Can walking in water ease Parkinson’s symptoms? (1) | UniSC | University of the Sunshine Coast, Queensland, Australia

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Can walking in water ease Parkinson’s symptoms? (1)

14 Jul 2021

A new USC study by an exercise physiologist aims to discover the potential benefits of aquatic walking compared to land walking for people with early stage Parkinson’s Disease.

Sarah Latif, a 2010 USC Bachelor of Sport and Exercise Science graduate, is undertaking the Master’s research after 10 years working in her private practice across the Gympie region.

“Parkinson’s is a neurological condition that’s becoming more common, and walking is recommended for patients,” she said.

“However, there is a knowledge gap for specific exercise measures and aquatic rehabilitation for non-motor symptoms such neurogenic orthostatic hypotension (low blood pressure on changing body position).

“This hypotension can cause dizziness, increased risk of falling, fatigue and neck/shoulder pain.”

Ms Latif plans to study 60 participants in the USC pool and on USC walking tracks three times a week from August, to examine the effects of aquatic versus land-based walking on those symptoms.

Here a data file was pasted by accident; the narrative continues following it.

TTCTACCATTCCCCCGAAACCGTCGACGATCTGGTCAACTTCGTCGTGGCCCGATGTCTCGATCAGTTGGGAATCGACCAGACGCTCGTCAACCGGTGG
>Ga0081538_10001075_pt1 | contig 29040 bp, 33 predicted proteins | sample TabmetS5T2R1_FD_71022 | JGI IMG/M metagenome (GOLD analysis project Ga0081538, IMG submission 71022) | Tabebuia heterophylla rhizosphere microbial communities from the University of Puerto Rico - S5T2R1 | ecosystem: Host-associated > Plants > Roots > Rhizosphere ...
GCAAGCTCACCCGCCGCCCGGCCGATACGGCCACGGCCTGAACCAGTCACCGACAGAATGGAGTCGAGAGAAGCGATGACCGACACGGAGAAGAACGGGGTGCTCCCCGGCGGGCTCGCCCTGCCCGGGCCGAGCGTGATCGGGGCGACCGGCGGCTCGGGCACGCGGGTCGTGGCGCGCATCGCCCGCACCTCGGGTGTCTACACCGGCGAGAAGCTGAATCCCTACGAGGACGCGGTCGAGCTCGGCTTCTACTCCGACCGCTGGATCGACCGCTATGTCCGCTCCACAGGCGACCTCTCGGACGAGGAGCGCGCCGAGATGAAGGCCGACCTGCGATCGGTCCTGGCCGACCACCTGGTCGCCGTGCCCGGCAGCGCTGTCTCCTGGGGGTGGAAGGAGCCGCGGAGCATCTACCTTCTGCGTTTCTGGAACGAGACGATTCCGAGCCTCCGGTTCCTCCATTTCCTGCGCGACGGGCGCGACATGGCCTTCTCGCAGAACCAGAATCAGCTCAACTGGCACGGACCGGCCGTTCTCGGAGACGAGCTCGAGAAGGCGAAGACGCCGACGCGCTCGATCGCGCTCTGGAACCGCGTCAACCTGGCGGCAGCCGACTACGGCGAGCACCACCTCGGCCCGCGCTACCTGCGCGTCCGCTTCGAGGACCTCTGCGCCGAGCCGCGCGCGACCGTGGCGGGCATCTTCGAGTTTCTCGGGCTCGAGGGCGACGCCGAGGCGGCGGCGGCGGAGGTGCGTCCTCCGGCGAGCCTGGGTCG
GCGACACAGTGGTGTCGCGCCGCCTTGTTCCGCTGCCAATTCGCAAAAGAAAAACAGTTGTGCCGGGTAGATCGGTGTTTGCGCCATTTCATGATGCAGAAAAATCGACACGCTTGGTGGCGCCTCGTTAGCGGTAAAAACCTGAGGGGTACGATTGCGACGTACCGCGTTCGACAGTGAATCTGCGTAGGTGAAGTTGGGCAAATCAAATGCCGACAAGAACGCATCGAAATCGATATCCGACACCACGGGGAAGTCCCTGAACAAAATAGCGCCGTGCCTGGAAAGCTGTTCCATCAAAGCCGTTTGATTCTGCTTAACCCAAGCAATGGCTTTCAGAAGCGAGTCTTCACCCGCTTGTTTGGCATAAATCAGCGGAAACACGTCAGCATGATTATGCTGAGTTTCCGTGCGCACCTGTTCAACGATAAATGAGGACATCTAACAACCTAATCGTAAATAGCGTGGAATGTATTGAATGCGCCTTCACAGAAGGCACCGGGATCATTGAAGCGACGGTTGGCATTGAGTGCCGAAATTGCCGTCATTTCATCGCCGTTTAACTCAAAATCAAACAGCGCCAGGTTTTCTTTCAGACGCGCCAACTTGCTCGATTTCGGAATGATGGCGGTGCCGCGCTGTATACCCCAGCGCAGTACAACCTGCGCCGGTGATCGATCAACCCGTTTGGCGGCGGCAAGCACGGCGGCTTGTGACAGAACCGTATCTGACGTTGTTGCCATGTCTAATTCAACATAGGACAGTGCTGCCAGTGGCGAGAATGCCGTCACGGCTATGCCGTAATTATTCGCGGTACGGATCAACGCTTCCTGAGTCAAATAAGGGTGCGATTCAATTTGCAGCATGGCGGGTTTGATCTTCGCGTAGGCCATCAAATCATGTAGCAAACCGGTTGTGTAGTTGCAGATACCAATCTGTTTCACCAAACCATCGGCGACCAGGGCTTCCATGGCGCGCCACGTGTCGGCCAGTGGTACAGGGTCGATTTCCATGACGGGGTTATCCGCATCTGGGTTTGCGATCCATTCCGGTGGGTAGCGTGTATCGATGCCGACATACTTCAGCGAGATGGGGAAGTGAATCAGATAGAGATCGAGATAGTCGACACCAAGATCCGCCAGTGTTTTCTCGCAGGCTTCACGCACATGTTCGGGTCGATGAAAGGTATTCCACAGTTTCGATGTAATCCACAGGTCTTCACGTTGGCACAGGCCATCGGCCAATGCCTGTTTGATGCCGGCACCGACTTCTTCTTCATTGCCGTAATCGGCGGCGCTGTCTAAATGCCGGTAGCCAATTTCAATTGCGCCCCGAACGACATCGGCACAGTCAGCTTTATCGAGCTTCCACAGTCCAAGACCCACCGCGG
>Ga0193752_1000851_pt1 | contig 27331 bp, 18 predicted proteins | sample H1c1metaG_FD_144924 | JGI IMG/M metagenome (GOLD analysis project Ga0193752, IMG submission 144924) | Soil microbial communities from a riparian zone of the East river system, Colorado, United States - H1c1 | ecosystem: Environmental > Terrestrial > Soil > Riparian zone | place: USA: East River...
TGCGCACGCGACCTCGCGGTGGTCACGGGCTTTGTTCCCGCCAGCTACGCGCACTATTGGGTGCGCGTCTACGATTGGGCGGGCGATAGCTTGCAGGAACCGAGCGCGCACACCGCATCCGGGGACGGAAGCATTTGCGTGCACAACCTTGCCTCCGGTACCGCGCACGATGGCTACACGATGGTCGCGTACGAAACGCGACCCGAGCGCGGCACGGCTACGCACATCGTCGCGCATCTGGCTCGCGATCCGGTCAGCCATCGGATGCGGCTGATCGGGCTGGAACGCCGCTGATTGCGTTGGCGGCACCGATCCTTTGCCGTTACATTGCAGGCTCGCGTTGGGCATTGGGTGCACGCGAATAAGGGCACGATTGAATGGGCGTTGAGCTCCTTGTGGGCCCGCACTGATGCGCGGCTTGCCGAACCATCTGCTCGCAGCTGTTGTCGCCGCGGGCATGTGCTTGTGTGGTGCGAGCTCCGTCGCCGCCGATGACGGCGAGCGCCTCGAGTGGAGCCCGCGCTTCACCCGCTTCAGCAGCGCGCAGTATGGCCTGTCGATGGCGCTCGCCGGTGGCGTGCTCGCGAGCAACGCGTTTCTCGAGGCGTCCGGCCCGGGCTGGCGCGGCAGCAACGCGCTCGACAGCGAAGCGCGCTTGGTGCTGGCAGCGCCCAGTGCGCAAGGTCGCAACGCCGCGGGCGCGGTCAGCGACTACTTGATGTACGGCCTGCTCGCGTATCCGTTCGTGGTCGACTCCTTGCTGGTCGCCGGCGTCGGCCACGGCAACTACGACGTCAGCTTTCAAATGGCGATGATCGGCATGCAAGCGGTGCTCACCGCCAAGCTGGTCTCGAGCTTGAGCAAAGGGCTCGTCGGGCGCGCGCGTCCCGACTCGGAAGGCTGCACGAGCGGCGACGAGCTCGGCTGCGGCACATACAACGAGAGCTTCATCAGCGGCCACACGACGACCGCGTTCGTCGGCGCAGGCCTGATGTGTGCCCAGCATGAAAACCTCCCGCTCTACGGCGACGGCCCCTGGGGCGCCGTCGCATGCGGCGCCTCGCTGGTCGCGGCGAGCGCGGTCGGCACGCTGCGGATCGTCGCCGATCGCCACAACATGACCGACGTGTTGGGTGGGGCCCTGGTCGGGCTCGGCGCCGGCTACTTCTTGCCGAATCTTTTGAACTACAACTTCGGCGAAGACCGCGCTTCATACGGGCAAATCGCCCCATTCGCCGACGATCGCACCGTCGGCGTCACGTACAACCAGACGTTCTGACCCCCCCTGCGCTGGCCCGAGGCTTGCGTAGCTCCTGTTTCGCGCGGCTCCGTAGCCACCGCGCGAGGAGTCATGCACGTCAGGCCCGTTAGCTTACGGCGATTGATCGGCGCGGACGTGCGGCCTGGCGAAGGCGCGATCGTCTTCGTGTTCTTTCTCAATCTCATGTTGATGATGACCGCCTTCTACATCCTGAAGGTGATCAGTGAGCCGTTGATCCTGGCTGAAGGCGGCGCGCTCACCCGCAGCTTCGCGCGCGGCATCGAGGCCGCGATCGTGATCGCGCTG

“I will also investigate whether both types of walking alleviate anxiety, depression, sleeping disorders, fatigue, pain and apathy, which are other common non-motor symptoms of Parkinson’s Disease that contribute to reduced quality of life,” she said.

The Caloundra resident said she was inspired to upskill by specialist colleagues she worked with in the region.

“I spent 10 years using exercise to rehabilitate patients with a multitude of chronic and acute conditions and I’ve come back to university to learn more about exercise rehabilitation to improve community health and help prevent the progression of diseases like Parkinson’s,” she said.

Anyone with Stage 1 or 2 Parkinson’s Disease who is interested in participating can call 0434 178 547 or email Sarah.latif@research.usc.edu.au.

Her research will be supervised by Associate Professor Suzanne Broadbent, who leads Clinical Exercise Physiology at USC, and Lecturer Dr Sonja Coetzee.

Track walking - supplied

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